(Sacramento, CA) – Tuesday, January 28, 2020 is National Data Privacy Day. It is a day celebrated worldwide as a reminder to all of us that our personal data is an asset worth protecting. Today’s online world of smart phones, Fitbits, Alexa, navigation devices, smart cars, home monitoring systems, tracking devices for your children, and the rampant 24/7 use of social media makes taking steps to protect your personal data more important than ever before.
Think of your personal data as though it is your car. Would you leave it unlocked when you are not using it? Would you leave your car running while you run errands? Would you want the keys to your neighbor’s car to also work for your car? Would you think it is ok for someone else to claim it is your car? The answer to all of these questions is obviously “no.” Yet this is exactly how many consumers manage their personal information. Before you become the victim of identify theft or worse, consider these steps to protect your most valuable asset:
Step #1 Secure your smart phone.
Securing your smart phone is the first step to securing your personal. Smartphones are the gateway into all sorts of data. From work emails to personal messages and information, access to your phone means access into your life. Despite this, 28% of people don’t secure their smartphones with any sort of passcode.
Don’t be one of them! Take the simple step of securing your phone with a passcode, pin, or other security measure, such as fingerprinting or facial recognition. Keep it secure. Keep it safe.
Step #2 Resist the call of password reuse.
The second step to securing your data is very easy. Simply stop reusing your passwords. Passwords are part of all our daily lives. From paying bills to ordering pizza, nearly every web-based interaction requires a login and creation of a password, and therein lies the problem. Because many strings of numbers and letters are needed to create a password, reusing passwords across multiple accounts can seem like an attractive option.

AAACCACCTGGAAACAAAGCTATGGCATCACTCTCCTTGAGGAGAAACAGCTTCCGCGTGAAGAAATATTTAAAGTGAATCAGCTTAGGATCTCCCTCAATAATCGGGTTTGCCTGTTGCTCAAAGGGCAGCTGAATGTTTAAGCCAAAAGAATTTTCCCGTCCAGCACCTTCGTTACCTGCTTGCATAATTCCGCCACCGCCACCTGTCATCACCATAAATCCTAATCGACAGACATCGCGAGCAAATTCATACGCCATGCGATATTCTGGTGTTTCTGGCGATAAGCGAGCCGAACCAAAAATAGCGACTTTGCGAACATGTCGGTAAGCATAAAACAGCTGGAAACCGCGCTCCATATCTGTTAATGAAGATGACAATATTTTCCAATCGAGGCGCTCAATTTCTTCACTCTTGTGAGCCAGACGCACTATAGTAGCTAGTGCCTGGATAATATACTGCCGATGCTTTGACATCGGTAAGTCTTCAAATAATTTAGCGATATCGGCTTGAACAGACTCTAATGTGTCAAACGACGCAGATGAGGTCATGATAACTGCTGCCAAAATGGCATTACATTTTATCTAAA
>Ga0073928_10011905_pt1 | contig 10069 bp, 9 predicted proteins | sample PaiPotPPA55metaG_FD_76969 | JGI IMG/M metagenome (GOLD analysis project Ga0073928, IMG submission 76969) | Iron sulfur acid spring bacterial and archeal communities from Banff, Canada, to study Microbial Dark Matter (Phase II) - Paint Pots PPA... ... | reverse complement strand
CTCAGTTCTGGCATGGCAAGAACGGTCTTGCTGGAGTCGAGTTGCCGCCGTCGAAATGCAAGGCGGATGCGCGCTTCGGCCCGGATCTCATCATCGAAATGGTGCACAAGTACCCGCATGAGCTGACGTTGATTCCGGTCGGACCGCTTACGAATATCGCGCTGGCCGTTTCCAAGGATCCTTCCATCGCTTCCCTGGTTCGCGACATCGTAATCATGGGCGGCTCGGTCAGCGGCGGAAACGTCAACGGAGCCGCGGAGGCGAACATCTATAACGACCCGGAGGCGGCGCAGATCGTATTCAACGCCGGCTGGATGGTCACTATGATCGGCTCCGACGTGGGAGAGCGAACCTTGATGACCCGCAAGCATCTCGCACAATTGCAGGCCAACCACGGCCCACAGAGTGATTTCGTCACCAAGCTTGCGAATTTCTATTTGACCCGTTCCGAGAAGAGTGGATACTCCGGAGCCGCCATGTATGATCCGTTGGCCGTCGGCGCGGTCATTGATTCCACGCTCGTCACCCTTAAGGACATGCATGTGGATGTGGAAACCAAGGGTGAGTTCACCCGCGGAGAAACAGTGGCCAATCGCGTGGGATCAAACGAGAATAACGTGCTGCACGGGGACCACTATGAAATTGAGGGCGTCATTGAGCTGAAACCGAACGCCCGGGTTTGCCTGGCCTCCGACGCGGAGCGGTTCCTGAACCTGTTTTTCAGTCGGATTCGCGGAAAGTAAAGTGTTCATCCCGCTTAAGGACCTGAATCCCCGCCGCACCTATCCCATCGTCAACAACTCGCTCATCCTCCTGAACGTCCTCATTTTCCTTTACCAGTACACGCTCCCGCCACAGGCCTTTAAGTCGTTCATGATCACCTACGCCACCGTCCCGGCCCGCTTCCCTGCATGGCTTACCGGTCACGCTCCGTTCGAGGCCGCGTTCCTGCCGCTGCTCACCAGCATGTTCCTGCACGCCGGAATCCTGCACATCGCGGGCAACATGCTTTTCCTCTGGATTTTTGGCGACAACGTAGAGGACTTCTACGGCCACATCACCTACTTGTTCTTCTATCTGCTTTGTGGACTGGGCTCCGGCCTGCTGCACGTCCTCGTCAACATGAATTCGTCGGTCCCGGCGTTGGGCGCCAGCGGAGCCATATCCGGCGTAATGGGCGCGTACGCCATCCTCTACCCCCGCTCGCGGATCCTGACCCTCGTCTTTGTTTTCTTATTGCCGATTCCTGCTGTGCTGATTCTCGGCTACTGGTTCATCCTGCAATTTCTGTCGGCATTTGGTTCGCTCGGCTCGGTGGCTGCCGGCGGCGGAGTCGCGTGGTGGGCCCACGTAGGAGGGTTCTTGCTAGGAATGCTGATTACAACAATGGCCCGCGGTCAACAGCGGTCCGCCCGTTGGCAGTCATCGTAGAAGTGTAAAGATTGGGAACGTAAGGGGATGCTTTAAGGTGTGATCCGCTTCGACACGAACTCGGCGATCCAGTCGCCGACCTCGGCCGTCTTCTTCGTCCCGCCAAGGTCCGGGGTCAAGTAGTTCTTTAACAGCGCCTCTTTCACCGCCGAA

But beware! Password reuse can turn one compromised account into dozens. Take some time to review the passwords you use and consider the following:
- Start using a password manager to wrangle all your various credentials for you.
- Turn on two-factor authentication for your accounts, or at least the most sensitive ones, such as email and banking.
Step #3 Beware phishing emails.
The third step is to avoid responding to any email from a person or company you do not know. One of the most common and most effective ways hackers steal your sensitive data is by luring you into an email conversation with them. Once you are engaged, they can use your email as a gateway to your sensitive data. Personally Identifiable Information, sometimes called PII, is some of the most valuable data that cybercriminals go after.
With a Social Security number and birthdate, an industrious hacker could take control of nearly all aspects of your life, a coworker’s life, or that of one of your clients. With this much at stake, cybercriminals are turning to the keepers of this data—you and your coworkers—to gain access to PII.
Step #4 Don’t let data breaches beat you.
With California taking the lead, laws and regulations are being passed in almost every state to set data protection standards, restrict the use and abuse of consumer data and prevent data breaches. But breaches will continue to happen. The best step you can take to protect the misuse of your data is to place security freezes on your accounts with all of the major credit bureaus: Transunion, Experian, and Equifax. Visit their websites for step-by-step guides to freezing your credit.
Step #5 Realize your devices know each other.
Step five is more of a necessary recognition than a to-do item. All our devices are connected: they know each other and they can share information with each other. More importantly, their connectivity is rapidly expanding. We love our convenient and fun devices, like personal assistants, wearables, speakers, cameras, TVs, cars, home alarm systems, toys, and appliances. But it’s important to understand connected devices rely on and track information about us, such as our behaviors and preferences. Be mindful of when they are on. Turn them off completely when you are not using them and read the privacy practices of companies with whom you share information before you click “Agree.”
For more helpful information, visit the Receivables Management Association International’s website at https://rmaintl.org/consumers/
About Receivables Management Association International:
Receivables Management Association International (RMAI) is a nonprofit trade association that represents more than 500 companies that purchase or support the purchase of performing and nonperforming receivables on the secondary market. The Receivables Management Certification Program and Code of Ethics set the global standard within the receivables industry due to its rigorous uniform industry standards of best practice which focuses on the protection of the consumer.
More information about RMAI is available at www.rmaintl.org.